As far as the Decision is concerned, the focus was specifically on TRIPS provisions as a response to the patent waiver lobby. In terms of its legal effects, the Decision was made under the Ministerial Conference’s power (under Article IX:3–4 of the WTO Agreement) to waive obligations under a multilateral trading agreement such as TRIPS. One can surmise that the Decision was far more modest than the original patent waiver proposal from 2020, which suggested that large chunks of TRIPS should be ignored in response to COVID-19. The Decision reiterated the patent rights enumerated in Article 28.1 of TRIPS but also highlighted Article 31, which provides for the use of patent subject matter without the need for patent holder’s authorisation (mainly in the realms of compulsory licensing). Framed as a list of ‘clarifications and waiver’, the Decision essentially clarified or extended the flexibilities in Article 31 regarding compulsory licensing provisions (effective for a period of 5 years) in response to issues in relation to COVID-19 vaccine production and supply. The ‘clarifications and waiver’ of the Decision are summarised below.
Use of non-legislative instruments (see paragraph 2)
Firstly, the Decision clarified that authorisation to use the subject matter of a patent (under Article 31) can be granted through ‘any instrument available in the law of the Member’ without the need for a formal compulsory licensing regime to be in place. Countries can use, for example, ‘executive orders, emergency decrees, government use authorisations, and judicial or administrative orders’ (see paragraph 2 of the Decision). This seems tantamount to a temporary reinterpretation of the phrase ‘the law of a Member’ in Article 31 of TRIPS, which ‘[f]or the purpose of this Decision’ (i.e. only in relation to COVID-19 vaccines, and for 5 years) now can include non-legislative instruments, which for instance can comprise decisions of the executive branch of the Member that have not been passed (or not yet been passed) by the law-making body of the Member.
No requirement to seek patent holder’s prior authorisation (see paragraph 3(a))
Secondly, the Decision clarified that, in the context of the pandemic, there is no requirement for the proposed user of the patent subject matter to first make efforts to obtain authorisation from the patent holder. This is a re-emphasis of the exception that already existed in Article 31(b) of TRIPS, which allows a waiver (with the ‘in the case of a national emergency’ prerequisite).
Exports permitted (see paragraph 3(b))
Thirdly, the Decision also explained that products manufactured under this special authorisation do not need to be predominantly for domestic use. As a result, it permits countries to export domestically produced vaccines to countries that lack sufficient manufacturing capacity. This part of the Decision is in fact a reminder; flexibility was already allowed in the context of pharmaceutical products (under Article 31bis.5 of TRIPS).
Adequacy of remuneration (see paragraph 3(d))
Fourthly, the Decision permitted Members to determine the level of adequate remuneration for the patent holder when adopting such measures, by taking into account the ‘humanitarian and not-for-profit purpose of vaccine distribution programmes’. This is perhaps the most novel and far-reaching aspect of the clarifications/and waiver in the Decision, as Article 31.5 and Article 31bis.2 of TRIPS usually require the remuneration to consider the ‘economic value’ of the product. The novelty of the Decision in this regard is that the level of remuneration need not be based on the financial value of the opportunity to exploit the patent, and can perhaps be set at the ‘level of affordability’ of the Member that is developing or procuring the vaccine and distributing the same to its citizens without any profit element or for humanitarian purposes.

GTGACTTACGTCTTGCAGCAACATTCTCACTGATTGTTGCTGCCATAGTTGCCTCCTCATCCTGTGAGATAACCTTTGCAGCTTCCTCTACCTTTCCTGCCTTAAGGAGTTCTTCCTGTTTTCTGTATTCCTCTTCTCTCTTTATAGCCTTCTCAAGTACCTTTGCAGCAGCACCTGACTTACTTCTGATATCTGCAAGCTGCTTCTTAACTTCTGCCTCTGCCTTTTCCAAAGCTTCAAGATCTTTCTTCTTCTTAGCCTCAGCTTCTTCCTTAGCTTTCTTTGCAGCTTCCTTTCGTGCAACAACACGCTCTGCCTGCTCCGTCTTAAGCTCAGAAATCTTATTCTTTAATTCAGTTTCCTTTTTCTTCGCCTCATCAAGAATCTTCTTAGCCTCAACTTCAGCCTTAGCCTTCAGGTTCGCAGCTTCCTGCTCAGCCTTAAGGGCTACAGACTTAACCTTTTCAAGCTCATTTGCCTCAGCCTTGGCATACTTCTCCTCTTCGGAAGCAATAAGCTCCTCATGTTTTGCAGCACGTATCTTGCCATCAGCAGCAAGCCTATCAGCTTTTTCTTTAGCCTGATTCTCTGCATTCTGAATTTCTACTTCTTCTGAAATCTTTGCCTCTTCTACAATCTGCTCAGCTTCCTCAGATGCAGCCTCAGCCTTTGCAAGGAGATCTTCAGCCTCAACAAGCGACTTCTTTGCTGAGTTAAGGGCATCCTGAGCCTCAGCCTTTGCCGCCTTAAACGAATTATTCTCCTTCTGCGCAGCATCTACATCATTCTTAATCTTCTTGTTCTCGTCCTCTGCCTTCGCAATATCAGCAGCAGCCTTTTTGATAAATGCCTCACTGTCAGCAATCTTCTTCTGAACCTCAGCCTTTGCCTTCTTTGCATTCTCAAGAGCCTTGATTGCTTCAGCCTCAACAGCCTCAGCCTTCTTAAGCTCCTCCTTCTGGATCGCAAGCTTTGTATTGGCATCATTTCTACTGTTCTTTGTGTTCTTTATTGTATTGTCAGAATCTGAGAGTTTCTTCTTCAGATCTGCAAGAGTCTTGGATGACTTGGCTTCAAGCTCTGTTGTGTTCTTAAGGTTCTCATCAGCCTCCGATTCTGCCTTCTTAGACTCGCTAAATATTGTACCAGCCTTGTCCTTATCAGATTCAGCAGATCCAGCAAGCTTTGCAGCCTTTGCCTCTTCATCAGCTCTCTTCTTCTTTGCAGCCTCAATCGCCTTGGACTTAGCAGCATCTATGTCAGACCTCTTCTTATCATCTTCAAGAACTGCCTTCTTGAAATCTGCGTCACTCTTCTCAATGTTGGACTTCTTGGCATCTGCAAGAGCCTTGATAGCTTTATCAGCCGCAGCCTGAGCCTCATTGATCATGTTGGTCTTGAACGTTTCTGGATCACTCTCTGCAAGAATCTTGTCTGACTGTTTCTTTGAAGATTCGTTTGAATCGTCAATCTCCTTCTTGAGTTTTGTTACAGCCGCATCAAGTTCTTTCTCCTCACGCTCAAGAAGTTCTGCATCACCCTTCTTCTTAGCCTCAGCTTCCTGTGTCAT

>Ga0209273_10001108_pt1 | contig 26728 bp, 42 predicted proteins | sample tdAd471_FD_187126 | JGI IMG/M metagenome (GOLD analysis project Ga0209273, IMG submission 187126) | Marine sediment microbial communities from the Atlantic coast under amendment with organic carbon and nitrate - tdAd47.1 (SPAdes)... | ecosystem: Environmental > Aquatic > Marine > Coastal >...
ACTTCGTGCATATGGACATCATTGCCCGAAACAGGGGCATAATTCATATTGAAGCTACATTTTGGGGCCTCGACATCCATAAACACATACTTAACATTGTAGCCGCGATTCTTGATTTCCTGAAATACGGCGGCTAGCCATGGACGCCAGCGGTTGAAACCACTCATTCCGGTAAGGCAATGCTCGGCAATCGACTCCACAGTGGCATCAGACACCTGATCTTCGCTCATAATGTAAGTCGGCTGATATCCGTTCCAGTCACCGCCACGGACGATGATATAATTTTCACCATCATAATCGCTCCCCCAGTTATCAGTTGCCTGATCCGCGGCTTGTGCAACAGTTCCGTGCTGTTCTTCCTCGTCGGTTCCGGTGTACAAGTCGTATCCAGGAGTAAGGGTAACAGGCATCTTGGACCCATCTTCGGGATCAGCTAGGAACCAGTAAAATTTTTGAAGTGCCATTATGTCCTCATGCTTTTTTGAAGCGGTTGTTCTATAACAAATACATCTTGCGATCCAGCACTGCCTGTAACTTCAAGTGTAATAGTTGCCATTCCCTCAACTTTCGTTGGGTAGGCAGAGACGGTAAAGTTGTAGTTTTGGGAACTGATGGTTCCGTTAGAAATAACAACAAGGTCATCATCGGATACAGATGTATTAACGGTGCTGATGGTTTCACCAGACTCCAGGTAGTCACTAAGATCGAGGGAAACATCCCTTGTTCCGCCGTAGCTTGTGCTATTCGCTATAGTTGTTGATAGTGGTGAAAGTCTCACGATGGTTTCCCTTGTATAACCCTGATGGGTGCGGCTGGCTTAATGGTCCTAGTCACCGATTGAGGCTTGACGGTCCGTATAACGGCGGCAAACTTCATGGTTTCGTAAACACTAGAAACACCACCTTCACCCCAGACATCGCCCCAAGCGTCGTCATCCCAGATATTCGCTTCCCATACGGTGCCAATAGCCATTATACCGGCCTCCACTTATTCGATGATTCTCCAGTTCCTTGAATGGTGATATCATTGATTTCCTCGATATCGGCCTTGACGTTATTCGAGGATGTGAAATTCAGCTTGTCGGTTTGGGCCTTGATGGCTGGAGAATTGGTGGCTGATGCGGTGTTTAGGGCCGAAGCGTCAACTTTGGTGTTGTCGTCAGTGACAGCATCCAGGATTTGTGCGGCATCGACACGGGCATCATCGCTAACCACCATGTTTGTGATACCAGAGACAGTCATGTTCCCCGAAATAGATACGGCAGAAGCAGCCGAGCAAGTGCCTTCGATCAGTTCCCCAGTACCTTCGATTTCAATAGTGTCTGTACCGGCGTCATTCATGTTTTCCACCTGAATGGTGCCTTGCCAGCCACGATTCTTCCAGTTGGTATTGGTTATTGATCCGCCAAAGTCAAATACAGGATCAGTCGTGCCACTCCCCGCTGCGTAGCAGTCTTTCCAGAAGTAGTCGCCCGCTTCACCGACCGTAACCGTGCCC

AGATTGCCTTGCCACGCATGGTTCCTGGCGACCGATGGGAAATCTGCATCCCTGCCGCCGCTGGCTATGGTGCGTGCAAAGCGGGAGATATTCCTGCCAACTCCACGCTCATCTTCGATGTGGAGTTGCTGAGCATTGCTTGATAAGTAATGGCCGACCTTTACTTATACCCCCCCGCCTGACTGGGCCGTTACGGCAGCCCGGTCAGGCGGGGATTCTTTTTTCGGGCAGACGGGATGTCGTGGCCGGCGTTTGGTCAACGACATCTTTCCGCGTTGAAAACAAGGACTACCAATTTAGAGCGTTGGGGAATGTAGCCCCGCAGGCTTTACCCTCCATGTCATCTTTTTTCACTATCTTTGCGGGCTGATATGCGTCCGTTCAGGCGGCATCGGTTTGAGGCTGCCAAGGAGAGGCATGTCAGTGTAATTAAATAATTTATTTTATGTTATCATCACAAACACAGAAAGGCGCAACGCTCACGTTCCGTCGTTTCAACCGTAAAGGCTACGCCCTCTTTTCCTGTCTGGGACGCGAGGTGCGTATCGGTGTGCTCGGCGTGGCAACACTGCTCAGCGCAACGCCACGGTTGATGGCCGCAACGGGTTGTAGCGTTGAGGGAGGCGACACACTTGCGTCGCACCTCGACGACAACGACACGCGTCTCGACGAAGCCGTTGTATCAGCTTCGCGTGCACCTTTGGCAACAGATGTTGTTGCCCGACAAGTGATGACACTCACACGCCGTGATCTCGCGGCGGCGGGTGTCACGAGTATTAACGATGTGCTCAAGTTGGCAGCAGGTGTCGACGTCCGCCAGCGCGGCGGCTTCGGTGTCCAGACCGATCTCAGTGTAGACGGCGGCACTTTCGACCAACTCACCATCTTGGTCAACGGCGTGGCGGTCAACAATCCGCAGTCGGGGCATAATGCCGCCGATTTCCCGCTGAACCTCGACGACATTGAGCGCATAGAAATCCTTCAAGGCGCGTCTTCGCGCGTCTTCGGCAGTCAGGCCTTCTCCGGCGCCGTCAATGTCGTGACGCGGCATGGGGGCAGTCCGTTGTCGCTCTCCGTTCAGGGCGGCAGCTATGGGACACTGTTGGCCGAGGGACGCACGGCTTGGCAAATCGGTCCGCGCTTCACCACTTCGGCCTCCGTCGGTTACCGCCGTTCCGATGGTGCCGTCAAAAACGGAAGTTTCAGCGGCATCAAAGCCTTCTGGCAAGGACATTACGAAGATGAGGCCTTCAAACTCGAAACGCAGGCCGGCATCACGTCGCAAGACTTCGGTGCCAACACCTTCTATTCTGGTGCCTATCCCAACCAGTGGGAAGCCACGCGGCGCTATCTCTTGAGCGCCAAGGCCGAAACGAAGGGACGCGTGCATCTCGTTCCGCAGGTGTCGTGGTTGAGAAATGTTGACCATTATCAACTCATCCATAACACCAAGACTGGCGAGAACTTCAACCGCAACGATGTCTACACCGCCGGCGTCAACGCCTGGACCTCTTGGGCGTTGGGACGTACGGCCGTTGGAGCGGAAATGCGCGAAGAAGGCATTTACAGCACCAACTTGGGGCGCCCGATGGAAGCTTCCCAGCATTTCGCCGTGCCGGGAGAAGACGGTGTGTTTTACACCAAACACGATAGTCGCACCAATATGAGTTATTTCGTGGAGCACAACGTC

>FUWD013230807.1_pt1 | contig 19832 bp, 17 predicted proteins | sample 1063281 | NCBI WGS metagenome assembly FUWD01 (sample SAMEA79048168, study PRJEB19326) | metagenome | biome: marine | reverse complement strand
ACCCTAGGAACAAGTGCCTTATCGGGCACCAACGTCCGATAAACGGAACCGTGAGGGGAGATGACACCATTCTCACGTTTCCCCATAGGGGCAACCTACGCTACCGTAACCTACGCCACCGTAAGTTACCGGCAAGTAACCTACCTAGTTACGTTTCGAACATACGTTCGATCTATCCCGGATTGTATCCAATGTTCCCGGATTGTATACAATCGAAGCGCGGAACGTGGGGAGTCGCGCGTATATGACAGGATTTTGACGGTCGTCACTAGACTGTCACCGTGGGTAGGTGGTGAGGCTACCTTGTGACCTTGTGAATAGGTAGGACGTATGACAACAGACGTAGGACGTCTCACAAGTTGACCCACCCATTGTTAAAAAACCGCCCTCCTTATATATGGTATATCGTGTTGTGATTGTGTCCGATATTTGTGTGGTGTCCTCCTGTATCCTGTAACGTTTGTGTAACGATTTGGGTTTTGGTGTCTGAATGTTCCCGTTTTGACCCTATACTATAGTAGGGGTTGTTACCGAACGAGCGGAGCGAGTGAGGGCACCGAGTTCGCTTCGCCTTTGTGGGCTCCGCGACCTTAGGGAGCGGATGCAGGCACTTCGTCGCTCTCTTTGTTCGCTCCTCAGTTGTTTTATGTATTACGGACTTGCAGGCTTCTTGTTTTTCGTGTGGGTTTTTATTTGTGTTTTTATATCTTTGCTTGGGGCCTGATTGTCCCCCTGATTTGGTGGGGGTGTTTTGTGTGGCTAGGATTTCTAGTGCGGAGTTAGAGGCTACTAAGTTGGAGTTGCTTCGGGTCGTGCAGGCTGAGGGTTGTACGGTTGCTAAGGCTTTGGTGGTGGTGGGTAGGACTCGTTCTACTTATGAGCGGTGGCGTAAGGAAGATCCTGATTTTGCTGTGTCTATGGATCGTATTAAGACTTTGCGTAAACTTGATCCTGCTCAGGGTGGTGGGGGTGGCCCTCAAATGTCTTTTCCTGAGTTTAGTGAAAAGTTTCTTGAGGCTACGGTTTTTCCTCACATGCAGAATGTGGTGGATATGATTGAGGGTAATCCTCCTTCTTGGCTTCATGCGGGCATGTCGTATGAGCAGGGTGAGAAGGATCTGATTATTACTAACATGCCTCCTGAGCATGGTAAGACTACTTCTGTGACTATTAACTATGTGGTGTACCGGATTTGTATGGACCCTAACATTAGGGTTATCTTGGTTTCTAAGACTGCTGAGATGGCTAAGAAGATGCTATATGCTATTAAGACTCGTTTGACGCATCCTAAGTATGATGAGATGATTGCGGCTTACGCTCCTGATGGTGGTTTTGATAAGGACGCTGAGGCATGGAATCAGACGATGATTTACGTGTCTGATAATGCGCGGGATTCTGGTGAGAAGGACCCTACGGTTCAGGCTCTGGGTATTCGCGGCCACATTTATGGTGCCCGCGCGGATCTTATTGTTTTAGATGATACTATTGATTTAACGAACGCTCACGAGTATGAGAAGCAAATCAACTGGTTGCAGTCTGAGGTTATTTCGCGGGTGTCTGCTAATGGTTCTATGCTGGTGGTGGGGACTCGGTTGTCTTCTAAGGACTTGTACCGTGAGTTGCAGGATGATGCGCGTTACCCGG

Where to from here? Implications for Malaysia and beyond
It appears that the Declaration and Decision will have a limited impact on Malaysia, as the country already has a compulsory licensing system in place (through Part X of the Patents Act 1983). Under this Part, a compulsory licence may be granted on the following grounds: (a) unreasonable pricing, non-production, non-availability, or insufficiency of the subject matter of the patent (Section 49); (b) inter-dependence of patents (Section 49A); (c) government use (due to the anti-competitive behaviour of the patent holder, or a national emergency) (Section 84). As mentioned above, the significant new aspects of the Decision are the waiver of the requirement to seek the patent holder’s prior authorisation (Section 49) and the waiver of the requirement to reflect economic value when compensating the patent holder. However, based on how vaccines are currently being procured by the Ministry of Health, it is unlikely that the Malaysian Government will necessarily make use of such waivers.
Beyond Malaysia, the Declaration and Decision will obviously have more implications for countries that have yet to implement a compulsory licensing system – thanks to the clarification provided under Article 31 of TRIPS stating that there is no need for such a system to be in place. In the longer term, this years-long deliberation on patent waivers shows that wholesale waivers (such as those first proposed by India and South Africa – i.e. whole waivers regarding obligations and the enforcement of IP rights without having to operate a licensing/exempting system) are unlikely to be favoured by the global community. Moving forward, compulsory licensing will therefore probably continue to be the primary means used to re-calibrate IP systems for public health purposes.
The WTO Ministerial Conference of June 2022 can thus best be seen as a reminder that TRIPS already facilitates certain types of waivers of patent rights in various public health scenarios, and the mechanisms provided therein should be fully explored and exploited before one concludes that they are not good enough.
 Panel Report, ‘Canada – Patent Protection of Pharmaceutical Products’, WTO Doc. WT/DS114/R (adopted 7 April 2000), available at (last visited 10 August 2022).
 Agreement on Trade-Related Aspects of Intellectual Property Rights, 15 April 1994, Marrakesh Agreement Establishing the WTO, Annex 1C, 1869 UNTS 299, 33 ILM 1197 (1994), available at (last visited 10 August 2022).
 ‘Declaration on the TRIPS agreement and public health’, WTO Doc. WT/MIN(01)/Dec/2 (adopted 14 November 2001), available at (last visited 10 August 2022).
 Communication from India and South Africa: ‘Waiver from Certain Provisions of the TRIPS Agreement for the Prevention, Containment and Treatment of COVID-19’, WTO Doc. IP/C/W/669 (2 October 2020), available at (last visited 10 August 2022).
 Ministerial Declaration on the WTO Response to the COVID-19 Pandemic and Preparedness for Future Pandemics, WTO Doc. WT/MIN(22)/31, WT/L/1142 (adopted 17 June 2022), available at (last visited 10 August 2022).
 Ministerial Decision on the TRIPS Agreement, WTO Doc. WT/MIN(22)/30, WT/L/1141 (adopted 17 June 2022), available at (last visited 10 August 2022).
- Publication date
- 11 August 2022